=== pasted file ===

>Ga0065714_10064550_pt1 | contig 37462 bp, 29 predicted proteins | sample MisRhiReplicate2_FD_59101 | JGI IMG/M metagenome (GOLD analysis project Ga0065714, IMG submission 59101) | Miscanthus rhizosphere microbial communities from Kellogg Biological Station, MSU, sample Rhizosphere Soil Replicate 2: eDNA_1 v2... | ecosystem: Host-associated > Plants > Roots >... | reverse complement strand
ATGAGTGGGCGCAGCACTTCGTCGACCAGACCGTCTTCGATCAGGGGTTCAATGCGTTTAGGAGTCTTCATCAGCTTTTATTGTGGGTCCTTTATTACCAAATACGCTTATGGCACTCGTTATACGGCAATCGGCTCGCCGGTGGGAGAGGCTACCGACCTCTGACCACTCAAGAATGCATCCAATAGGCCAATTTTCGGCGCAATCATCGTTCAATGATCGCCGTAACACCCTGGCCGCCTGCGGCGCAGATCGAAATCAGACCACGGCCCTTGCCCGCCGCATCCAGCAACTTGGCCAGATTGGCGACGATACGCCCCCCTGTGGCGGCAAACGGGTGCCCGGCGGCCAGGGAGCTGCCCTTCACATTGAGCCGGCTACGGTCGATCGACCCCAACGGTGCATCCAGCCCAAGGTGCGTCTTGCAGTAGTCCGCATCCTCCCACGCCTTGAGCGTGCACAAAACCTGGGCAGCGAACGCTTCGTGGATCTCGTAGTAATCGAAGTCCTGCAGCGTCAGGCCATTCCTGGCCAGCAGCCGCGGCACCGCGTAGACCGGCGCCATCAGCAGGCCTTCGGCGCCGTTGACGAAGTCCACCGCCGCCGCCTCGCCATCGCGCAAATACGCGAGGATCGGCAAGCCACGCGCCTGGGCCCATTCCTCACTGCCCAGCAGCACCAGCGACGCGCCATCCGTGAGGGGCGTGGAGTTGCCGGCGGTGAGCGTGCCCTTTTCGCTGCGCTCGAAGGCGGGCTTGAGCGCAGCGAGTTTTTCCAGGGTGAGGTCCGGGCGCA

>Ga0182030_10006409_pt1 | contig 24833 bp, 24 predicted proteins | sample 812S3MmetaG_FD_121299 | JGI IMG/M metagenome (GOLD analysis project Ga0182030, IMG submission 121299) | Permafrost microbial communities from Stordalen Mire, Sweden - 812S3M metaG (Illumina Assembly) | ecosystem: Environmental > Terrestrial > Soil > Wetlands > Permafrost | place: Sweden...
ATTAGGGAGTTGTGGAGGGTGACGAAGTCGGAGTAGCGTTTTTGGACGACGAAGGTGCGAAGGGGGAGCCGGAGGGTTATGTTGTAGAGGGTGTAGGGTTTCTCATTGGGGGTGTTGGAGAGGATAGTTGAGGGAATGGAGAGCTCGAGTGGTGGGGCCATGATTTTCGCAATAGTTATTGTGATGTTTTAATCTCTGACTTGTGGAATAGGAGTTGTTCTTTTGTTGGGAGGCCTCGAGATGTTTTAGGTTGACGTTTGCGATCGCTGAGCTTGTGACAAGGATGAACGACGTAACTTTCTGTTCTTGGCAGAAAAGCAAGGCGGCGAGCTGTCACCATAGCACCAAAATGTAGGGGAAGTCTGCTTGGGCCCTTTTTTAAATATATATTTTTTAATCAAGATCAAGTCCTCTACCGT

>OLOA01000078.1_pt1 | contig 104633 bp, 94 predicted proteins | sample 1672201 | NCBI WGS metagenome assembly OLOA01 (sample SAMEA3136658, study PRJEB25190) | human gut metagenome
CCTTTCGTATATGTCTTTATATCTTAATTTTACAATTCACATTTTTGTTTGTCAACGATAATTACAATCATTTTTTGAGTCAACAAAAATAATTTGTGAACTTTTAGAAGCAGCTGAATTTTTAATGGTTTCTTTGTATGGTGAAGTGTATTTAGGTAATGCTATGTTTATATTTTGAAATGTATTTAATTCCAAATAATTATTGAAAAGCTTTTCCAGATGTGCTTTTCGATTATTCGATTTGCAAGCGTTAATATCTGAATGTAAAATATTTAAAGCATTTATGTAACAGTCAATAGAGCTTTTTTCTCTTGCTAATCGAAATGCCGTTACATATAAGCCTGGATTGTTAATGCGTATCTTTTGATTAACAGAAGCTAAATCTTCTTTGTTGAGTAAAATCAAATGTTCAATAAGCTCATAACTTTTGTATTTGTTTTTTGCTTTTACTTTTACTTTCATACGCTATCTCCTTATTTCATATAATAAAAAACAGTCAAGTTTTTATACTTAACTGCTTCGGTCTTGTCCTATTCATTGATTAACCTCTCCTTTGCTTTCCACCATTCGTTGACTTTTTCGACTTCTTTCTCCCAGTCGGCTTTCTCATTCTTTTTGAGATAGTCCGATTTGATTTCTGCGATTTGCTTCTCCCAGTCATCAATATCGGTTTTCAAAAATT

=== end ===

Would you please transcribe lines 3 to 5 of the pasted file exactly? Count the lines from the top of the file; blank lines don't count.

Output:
>Ga0182030_10006409_pt1 | contig 24833 bp, 24 predicted proteins | sample 812S3MmetaG_FD_121299 | JGI IMG/M metagenome (GOLD analysis project Ga0182030, IMG submission 121299) | Permafrost microbial communities from Stordalen Mire, Sweden - 812S3M metaG (Illumina Assembly) | ecosystem: Environmental > Terrestrial > Soil > Wetlands > Permafrost | place: Sweden...
ATTAGGGAGTTGTGGAGGGTGACGAAGTCGGAGTAGCGTTTTTGGACGACGAAGGTGCGAAGGGGGAGCCGGAGGGTTATGTTGTAGAGGGTGTAGGGTTTCTCATTGGGGGTGTTGGAGAGGATAGTTGAGGGAATGGAGAGCTCGAGTGGTGGGGCCATGATTTTCGCAATAGTTATTGTGATGTTTTAATCTCTGACTTGTGGAATAGGAGTTGTTCTTTTGTTGGGAGGCCTCGAGATGTTTTAGGTTGACGTTTGCGATCGCTGAGCTTGTGACAAGGATGAACGACGTAACTTTCTGTTCTTGGCAGAAAAGCAAGGCGGCGAGCTGTCACCATAGCACCAAAATGTAGGGGAAGTCTGCTTGGGCCCTTTTTTAAATATATATTTTTTAATCAAGATCAAGTCCTCTACCGT

>OLOA01000078.1_pt1 | contig 104633 bp, 94 predicted proteins | sample 1672201 | NCBI WGS metagenome assembly OLOA01 (sample SAMEA3136658, study PRJEB25190) | human gut metagenome